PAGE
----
The National Coalition of Anti-Violence Programs (NCAVP) mourns the homicide of Ebony Morgan, a black transgender woman, killed in Lynchburg, Virginia on July 2nd, 2017. According to the Virginia Anti-Violence Project (VAVP), she was shot and died early Sunday morning at Lynchburg General Hospital. Local media originally misnamed and misgendered Ebony.
“While there is still an active investigation happening into the shooting of Ebony Morgan, perceived and actual gender identity and race often play a role in escalating violence against LGBTQ+-identified individuals.,” said Stacie Vecchietti, Director of VAVP. “VAVP hopes that throughout the investigative process, the media, police, and the public at-large, will respect Ebony’s identity and maintain a level of decorum and understanding when interacting with her family and other individuals who identify within transgender and non-conforming communities. VAVP will continue to stand in solidarity with the family and community of Ebony and other LGBTQ+ individuals that have been impacted by violence.”
If you are in the Virginia area, VAVP offers services for survivors of intimate partner abuse, sexual assault, and stalking, as well as hate/bias motivated harassment and violence. VAVP also has resources to support training and consultation with agencies, community groups, congregations, and other interested organizations. For more information on the Virginia Anti-Violence Project, visit virginiaavp.org, email email@example.com, or call (804) 925-9242.
If you are LGBTQ+-identified and you have been impacted by violence, you can contact the Virginia LGBTQ Partner Abuse and Sexual Assault Helpline via text at (804) 793-9999 or by phone at 1-866-356-6998.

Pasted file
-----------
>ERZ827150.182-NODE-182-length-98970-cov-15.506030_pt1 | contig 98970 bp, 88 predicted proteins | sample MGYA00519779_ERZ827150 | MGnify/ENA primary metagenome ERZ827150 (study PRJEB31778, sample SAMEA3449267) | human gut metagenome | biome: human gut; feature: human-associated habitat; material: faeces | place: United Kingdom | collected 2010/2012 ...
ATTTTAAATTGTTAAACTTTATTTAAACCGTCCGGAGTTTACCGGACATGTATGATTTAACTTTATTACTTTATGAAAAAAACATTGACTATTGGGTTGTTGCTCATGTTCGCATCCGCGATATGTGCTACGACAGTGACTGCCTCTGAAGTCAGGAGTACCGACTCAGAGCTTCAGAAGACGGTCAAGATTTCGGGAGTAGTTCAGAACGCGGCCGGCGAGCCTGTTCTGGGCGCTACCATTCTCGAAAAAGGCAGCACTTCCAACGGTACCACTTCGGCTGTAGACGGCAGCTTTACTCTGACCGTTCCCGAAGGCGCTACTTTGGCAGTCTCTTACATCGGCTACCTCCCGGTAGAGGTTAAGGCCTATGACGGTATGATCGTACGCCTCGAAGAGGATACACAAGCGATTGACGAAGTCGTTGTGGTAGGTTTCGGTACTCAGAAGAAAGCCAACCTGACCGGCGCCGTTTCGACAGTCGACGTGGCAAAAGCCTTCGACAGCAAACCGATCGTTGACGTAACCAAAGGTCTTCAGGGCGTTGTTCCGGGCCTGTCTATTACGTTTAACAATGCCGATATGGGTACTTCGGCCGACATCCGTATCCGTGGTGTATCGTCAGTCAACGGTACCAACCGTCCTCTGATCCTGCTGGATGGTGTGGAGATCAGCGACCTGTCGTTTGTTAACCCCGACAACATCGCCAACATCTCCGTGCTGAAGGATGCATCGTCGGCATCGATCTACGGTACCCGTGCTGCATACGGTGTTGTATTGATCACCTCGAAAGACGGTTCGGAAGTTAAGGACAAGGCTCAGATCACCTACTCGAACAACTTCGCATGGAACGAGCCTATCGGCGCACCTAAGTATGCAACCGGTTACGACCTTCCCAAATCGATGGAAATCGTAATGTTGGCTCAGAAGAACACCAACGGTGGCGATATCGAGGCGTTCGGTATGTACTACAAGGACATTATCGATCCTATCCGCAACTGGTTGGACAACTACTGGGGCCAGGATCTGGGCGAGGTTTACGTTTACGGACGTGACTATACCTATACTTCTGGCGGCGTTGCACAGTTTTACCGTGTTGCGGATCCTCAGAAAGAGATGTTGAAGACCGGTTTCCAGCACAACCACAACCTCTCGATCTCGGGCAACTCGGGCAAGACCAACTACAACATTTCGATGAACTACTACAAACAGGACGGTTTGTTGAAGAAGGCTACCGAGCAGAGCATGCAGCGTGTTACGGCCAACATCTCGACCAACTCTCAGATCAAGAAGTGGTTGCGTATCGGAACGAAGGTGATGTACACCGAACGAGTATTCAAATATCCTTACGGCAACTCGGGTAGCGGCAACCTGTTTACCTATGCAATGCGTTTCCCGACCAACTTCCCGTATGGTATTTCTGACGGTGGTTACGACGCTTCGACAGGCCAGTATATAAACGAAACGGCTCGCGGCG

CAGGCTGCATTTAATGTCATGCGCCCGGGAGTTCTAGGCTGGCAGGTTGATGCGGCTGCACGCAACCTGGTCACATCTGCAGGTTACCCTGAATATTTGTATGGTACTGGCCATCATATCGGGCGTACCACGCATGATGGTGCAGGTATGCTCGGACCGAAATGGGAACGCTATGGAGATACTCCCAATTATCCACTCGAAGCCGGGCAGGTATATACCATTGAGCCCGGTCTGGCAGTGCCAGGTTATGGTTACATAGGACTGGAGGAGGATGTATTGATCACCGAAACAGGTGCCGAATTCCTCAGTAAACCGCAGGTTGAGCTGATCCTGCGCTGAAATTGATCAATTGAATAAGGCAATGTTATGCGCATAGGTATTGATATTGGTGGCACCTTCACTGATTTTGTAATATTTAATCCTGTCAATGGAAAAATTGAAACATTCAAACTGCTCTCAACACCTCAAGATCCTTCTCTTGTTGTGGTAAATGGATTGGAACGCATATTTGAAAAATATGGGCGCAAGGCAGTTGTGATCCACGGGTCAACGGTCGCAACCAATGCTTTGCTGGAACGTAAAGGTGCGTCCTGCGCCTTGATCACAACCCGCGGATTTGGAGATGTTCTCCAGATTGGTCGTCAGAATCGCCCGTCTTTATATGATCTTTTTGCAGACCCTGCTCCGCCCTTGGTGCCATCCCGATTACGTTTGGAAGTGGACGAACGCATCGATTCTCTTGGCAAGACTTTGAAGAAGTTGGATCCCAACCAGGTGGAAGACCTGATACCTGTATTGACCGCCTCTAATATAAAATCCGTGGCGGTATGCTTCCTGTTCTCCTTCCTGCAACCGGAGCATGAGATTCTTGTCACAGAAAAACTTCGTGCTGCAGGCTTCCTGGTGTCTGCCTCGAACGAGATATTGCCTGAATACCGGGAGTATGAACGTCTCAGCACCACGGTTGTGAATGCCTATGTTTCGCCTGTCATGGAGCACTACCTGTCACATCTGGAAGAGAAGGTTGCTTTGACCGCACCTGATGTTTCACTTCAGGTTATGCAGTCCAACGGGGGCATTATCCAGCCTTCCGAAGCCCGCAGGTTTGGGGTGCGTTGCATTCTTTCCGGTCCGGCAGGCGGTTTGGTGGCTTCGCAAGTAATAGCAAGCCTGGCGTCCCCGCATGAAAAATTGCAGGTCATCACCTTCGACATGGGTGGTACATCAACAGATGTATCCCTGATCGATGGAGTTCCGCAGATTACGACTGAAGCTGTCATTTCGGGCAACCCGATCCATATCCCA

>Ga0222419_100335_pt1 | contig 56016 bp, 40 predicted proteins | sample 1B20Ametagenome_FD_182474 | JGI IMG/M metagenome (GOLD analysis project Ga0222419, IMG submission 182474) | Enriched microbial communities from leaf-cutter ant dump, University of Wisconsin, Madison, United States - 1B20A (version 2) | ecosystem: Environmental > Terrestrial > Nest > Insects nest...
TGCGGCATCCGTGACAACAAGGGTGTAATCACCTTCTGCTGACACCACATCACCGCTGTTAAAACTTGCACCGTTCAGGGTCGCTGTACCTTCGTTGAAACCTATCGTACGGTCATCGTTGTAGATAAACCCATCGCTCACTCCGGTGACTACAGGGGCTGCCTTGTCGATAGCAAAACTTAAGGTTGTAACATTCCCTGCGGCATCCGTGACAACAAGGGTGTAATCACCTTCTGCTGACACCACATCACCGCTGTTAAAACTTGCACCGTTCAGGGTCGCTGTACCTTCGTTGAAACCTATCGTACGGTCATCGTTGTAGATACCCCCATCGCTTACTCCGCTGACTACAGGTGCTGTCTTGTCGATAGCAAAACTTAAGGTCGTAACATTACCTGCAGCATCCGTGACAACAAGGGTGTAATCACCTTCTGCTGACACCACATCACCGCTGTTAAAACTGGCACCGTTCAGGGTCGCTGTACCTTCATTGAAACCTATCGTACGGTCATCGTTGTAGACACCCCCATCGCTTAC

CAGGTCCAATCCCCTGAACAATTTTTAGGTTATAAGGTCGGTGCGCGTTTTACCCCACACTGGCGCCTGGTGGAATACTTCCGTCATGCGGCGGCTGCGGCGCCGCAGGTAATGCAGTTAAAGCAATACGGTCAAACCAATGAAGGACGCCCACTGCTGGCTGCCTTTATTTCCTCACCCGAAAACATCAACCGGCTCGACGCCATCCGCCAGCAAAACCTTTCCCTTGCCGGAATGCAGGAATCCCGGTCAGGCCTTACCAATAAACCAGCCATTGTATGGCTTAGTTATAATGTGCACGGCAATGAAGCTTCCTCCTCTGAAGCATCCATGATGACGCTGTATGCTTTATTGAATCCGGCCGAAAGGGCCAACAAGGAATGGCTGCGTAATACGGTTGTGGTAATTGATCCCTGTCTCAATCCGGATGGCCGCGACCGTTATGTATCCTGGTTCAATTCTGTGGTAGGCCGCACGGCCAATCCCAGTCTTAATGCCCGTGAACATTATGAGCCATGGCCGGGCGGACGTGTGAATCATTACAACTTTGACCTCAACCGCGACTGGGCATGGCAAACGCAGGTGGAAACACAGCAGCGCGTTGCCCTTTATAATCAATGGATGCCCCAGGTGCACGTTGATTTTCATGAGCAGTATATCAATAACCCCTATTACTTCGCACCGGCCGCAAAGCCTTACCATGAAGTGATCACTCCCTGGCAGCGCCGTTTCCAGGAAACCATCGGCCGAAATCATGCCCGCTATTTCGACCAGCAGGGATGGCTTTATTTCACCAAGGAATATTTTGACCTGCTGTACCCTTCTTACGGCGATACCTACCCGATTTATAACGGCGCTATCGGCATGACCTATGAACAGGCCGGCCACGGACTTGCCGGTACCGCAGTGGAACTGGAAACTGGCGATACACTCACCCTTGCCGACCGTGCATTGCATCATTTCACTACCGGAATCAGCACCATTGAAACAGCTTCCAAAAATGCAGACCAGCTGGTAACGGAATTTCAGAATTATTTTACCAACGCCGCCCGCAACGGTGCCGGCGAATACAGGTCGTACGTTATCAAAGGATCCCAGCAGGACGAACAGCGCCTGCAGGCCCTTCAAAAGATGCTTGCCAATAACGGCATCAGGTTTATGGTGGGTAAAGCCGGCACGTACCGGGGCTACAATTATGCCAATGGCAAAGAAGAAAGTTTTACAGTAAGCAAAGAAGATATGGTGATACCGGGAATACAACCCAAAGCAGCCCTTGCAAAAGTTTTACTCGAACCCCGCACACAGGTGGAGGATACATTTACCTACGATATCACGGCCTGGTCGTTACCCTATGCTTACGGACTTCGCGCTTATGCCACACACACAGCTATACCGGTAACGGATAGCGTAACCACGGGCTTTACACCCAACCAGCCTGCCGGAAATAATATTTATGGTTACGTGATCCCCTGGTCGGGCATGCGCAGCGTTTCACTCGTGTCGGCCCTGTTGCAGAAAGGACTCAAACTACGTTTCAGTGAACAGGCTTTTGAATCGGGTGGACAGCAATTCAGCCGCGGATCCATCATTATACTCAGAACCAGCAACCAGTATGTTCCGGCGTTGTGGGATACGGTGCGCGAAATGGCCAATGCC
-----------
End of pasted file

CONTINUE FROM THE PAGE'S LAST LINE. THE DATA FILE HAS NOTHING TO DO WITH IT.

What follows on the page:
NCAVP’s most recent hate violence report, Lesbian, Gay, Bisexual, Transgender, Queer and HIV-Affected Hate Violence in 2016, recorded 77 total hate violence related homicides of LGBTQ and HIV-affected people in 2016, including the 49 mostly LGBTQ and Latinx lives lost in the shooting at the Pulse Nightclub in Orlando, Florida in June of 2016. Outside of those lives lost during the shooting at Pulse Nightclub, there were 28 homicides of LGBTQ people, an increase of 17% from 24 in 2015. Of the 28 reported non-Pulse hate violence homicides, 79% were people of color, 19 were transgender and gender non-conforming people, and 17 were transgender women of color.
NCAVP is a resource for anyone who experiences violence. For more information, or to locate an anti-violence program in your area, please contact us at firstname.lastname@example.org or visit us online. Join NCAVP in our efforts to prevent and respond to LGBTQ and HIV-affected violence. To learn more about our national advocacy and receive technical assistance or support, contact us at email@example.com.
NCAVP works to prevent, respond to, and end all forms of violence against and within lesbian, gay, bisexual, transgender, queer (LGBTQ) and HIV-affected communities. NCAVP is a national coalition of local member programs and affiliate organizations who create systemic and social change. NCAVP is a program of the New York City Anti-Violence Project.